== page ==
Error with dotnet restore, corrupted header

I’m trying to compile with dotnetcore 2.0 a project on Linux, but I got this strange error when I run the dotnet restore command.


Figure 1: Error restoring packages

The exact error comes from NuGet.targets and tells me: a local file header is corrupt and points to my solution file. Clearly this project builds just fine on another computer.

Since I’m experiencing intermittent connection, I suspect that nuget cache can be somewhat corrupted, so I run this command to clear all caches.

dotnet nuget locals --clear all

This clear all the caches. After this command run, I simply re-run again the dotnet restore command and this time everything went well.

Gian Maria.

.NET core 2.0, errors installing on linux

.NET Core 2.0 is finally out, and I immediately try to install it on every machine and especially in my linux test machines. In one of my Ubuntu machine I got an installation problem, a generic error of apt-get and I was a little bit puzzled on why the installation fail.

Since in windows the most common cause of .NET Core installation error is the presence of an old package (especially the preview version), I decide to uninstall all previous installation of .NET core on that machine. Luckly enough, doing this on linux is really simple, first of all I list all installed packages that have dotnet in the name

sudo apt list --installed | grep dotnet

This is what I got after a clean installation of .NET core 2.0


Figure 1: List of packages that contains dotnet in the name

But in that specific virtual machine I got several versions and a preview of 2.0, so I decided to uninstall every pacakge using the command sudo apt-get purge packagename, finally, after all packages were uninstalled I issued a sudo apt-get clean and finally I tried to install again .NET core 2.0 and everything went good.

If you have any installation problem of .net core under linux, just uninstall everything related with dotnet core with apt-get purge and this should fix your problems.

Gian Maria.

Publishing web project on disk during build

During a build you can ask MsBuild to deploy on build using the switch /p:DeployOnBuild=true as I described in previous posts. This is mainly used to deploy the site on IIS thanks to WebDeploy, but you can also use WebDeploy to deploy on a disk path. The problem is that the path is stored in publication settings file, but what about changing that path during a Build?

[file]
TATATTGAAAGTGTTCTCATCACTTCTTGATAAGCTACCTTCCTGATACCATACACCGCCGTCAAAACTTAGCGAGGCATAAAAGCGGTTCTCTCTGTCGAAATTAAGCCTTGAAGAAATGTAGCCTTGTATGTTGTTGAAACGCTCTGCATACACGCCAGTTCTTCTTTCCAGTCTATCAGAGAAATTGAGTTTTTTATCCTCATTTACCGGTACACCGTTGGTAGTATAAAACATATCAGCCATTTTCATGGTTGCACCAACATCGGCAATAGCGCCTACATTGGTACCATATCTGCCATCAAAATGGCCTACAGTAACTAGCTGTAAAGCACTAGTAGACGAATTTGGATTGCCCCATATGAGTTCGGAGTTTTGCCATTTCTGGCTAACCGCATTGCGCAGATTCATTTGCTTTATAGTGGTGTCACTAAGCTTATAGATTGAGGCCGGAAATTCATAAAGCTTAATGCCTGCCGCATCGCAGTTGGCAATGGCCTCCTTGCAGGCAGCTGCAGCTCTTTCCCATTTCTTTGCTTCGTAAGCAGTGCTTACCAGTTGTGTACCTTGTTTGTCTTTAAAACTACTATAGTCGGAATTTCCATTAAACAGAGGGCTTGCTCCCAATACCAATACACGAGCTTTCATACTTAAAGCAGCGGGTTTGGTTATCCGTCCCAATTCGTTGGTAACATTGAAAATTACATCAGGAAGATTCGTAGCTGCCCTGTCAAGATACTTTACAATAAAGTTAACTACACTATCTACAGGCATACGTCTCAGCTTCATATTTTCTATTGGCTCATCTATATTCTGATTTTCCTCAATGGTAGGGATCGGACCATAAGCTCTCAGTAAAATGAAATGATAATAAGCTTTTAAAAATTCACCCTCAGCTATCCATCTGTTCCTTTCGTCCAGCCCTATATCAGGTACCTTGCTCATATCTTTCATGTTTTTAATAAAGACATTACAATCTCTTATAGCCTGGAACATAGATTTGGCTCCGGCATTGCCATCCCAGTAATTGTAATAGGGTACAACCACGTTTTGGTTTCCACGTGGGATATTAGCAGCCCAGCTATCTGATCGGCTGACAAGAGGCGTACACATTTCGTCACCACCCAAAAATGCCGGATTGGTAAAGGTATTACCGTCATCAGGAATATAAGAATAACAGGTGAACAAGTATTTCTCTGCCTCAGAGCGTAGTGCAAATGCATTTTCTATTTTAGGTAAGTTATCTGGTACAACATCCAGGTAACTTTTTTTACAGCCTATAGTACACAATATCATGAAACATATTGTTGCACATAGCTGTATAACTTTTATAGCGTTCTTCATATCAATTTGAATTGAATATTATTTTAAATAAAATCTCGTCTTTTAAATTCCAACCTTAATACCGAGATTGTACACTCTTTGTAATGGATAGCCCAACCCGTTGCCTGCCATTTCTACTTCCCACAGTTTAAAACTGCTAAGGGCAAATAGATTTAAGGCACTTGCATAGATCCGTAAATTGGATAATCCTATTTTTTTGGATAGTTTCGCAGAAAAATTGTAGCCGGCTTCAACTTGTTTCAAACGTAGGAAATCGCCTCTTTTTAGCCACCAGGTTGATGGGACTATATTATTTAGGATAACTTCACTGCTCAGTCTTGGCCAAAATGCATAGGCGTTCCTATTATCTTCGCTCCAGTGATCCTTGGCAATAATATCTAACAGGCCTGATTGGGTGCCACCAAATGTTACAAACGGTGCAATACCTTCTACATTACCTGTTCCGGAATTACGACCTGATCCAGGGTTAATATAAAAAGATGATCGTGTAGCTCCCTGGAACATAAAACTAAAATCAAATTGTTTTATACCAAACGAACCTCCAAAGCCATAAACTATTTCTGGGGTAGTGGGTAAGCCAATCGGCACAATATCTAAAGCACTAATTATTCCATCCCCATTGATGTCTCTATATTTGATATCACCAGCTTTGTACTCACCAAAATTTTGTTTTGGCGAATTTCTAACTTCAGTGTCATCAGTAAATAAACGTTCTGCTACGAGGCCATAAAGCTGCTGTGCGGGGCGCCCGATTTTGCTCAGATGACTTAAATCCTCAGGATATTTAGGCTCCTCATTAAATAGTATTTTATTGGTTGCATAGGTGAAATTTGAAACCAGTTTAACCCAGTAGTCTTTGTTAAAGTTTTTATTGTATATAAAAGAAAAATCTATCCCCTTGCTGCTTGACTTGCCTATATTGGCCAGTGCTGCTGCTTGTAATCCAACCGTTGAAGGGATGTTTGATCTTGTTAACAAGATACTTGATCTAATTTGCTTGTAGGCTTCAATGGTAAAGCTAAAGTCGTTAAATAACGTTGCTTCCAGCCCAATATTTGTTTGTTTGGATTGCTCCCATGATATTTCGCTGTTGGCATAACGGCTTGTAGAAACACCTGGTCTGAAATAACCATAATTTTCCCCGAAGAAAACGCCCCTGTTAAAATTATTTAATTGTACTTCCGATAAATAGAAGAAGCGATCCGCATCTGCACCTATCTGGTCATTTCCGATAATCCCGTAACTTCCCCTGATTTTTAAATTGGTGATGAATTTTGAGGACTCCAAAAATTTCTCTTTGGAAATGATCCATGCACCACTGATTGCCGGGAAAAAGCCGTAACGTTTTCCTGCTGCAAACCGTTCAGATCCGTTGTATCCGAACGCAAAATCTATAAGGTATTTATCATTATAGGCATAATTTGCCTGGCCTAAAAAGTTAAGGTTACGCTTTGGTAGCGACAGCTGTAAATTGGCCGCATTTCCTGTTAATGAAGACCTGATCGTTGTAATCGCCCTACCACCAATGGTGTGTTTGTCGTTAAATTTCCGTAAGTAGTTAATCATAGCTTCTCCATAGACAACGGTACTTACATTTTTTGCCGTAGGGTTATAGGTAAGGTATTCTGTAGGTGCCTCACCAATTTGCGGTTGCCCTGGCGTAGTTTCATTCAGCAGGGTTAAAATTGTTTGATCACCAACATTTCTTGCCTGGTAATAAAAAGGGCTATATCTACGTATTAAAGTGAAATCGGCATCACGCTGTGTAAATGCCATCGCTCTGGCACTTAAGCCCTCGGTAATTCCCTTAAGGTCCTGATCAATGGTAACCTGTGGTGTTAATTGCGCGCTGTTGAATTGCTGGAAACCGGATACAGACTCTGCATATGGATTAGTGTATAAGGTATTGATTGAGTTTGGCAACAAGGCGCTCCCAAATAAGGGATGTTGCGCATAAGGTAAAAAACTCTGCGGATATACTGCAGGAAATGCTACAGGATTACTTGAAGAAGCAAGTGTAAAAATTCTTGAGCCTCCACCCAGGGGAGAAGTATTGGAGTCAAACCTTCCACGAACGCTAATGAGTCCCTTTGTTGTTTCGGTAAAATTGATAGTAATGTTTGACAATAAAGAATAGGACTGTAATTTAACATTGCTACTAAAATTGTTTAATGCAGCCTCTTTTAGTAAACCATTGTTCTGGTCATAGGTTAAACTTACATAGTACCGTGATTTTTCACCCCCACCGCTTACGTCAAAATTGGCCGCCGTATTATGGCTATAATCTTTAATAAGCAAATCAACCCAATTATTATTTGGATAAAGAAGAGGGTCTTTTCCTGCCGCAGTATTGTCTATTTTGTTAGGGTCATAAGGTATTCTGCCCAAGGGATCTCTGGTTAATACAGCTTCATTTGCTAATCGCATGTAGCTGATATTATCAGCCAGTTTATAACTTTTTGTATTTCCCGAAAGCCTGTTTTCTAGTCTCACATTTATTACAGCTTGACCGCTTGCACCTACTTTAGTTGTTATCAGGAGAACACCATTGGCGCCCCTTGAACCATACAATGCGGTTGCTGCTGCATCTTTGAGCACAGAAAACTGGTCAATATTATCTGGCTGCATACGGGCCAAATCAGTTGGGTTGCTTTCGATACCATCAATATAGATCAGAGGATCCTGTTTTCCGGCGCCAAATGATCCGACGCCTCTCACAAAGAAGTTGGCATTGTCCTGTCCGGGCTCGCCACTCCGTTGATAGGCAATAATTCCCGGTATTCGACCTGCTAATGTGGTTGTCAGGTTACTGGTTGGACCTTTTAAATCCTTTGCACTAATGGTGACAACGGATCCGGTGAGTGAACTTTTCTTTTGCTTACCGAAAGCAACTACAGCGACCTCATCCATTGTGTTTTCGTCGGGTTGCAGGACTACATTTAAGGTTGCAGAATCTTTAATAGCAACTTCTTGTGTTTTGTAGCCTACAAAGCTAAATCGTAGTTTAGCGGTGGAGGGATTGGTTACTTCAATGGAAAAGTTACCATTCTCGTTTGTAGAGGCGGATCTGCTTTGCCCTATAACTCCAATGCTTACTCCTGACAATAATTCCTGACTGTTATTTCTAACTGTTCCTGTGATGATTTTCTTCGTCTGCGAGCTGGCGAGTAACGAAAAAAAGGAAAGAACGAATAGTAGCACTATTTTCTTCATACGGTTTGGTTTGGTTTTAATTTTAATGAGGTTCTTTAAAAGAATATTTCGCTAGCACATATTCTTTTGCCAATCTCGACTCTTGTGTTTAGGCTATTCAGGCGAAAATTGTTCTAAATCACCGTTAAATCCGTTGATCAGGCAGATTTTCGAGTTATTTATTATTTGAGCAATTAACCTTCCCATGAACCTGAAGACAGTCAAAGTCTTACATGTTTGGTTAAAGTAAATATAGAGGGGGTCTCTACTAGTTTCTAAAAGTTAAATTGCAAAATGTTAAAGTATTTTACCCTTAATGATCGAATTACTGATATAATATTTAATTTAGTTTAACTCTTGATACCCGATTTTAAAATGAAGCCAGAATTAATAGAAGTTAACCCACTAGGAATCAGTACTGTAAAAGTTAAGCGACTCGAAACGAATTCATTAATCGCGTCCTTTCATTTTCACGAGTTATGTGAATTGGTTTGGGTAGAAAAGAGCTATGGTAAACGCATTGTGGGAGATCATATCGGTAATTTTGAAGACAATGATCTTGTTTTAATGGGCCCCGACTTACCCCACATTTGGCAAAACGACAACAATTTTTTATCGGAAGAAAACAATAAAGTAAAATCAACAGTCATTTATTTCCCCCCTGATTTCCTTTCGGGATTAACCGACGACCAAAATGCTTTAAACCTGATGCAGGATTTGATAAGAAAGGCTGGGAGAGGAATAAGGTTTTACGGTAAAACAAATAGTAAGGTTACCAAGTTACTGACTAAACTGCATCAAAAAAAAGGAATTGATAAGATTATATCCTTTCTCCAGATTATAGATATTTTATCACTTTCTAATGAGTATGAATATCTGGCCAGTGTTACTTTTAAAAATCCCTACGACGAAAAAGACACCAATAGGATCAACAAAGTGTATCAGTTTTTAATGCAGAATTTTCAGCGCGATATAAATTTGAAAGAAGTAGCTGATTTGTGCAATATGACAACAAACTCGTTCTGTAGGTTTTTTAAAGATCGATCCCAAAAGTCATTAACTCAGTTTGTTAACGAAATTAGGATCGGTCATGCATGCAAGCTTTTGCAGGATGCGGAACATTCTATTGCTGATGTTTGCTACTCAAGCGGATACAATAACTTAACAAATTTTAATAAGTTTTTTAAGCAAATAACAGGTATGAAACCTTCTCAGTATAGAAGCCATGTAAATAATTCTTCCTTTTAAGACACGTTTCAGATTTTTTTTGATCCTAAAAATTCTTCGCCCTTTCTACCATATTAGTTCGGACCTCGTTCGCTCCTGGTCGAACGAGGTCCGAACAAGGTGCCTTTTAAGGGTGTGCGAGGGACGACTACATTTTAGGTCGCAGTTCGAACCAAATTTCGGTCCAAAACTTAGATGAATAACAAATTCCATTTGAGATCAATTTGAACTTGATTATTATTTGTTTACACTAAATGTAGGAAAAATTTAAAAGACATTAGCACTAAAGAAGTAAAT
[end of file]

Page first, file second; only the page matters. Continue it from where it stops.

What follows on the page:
The answer is simple, you can use the /p:publishUrl=xxx to override what is specified inside the publication file and choose a different directory for deploy. Es.

msbuild WebApplication1.csproj /p:Deploy
OnBuild=true /p:PublishProfile=Profile1 /p:publishUrl=c:\temp\waptest

Thanks to this simple trick you can instruct MsBuild to store deployed site in any folder of the build server.

Gian Maria.

Detect Client-side reconnection with SignalR

Signalr is really good on keeping alive the connection between server and the client and make sure that the client automatically reconnect if there are connection issue. To verify this you can write a simple test with a simple hub that each second broadcasts to all clients current server timestamp with a simple timer.

 private static Timer testTimer = null;
 static MyHub()
     testTimer = new Timer();
     testTimer.Interval = 1000;
     testTimer.Elapsed += (sender, e) =>
          var context = GlobalHost.ConnectionManager.GetHubContext();
          context .Clients.All.setTime(DateTime.Now.ToString());

Now you can simply reference the hub on a page, register for the setTime method and watch the page dynamically update each second.

function SignalrTestViewModel(option) {

    var self = this;
    //signalr configuration
    self.myHub = $.connection.myHub;

    self.serverTime = ko.observable('no date from server');

    self.myHub.client.setTime = function (time) {

This is a simple KnockoutJs view model, you can now bind a simple span to the property serverTime and watch everything works.


Figure 1: Web page automatically updated from the server

The interesting part is that you can now kill the w3wp.exe process from the task manager (if you are using IIS) or whatever hosting server you are using, and you can verify that almost immediately w3wp.exe process is bring to life again and the timer continues to count. This happens because when the client detect that the server is dead, it tries automatically to reconnect, then IIS creates another worker process and everything starts working again.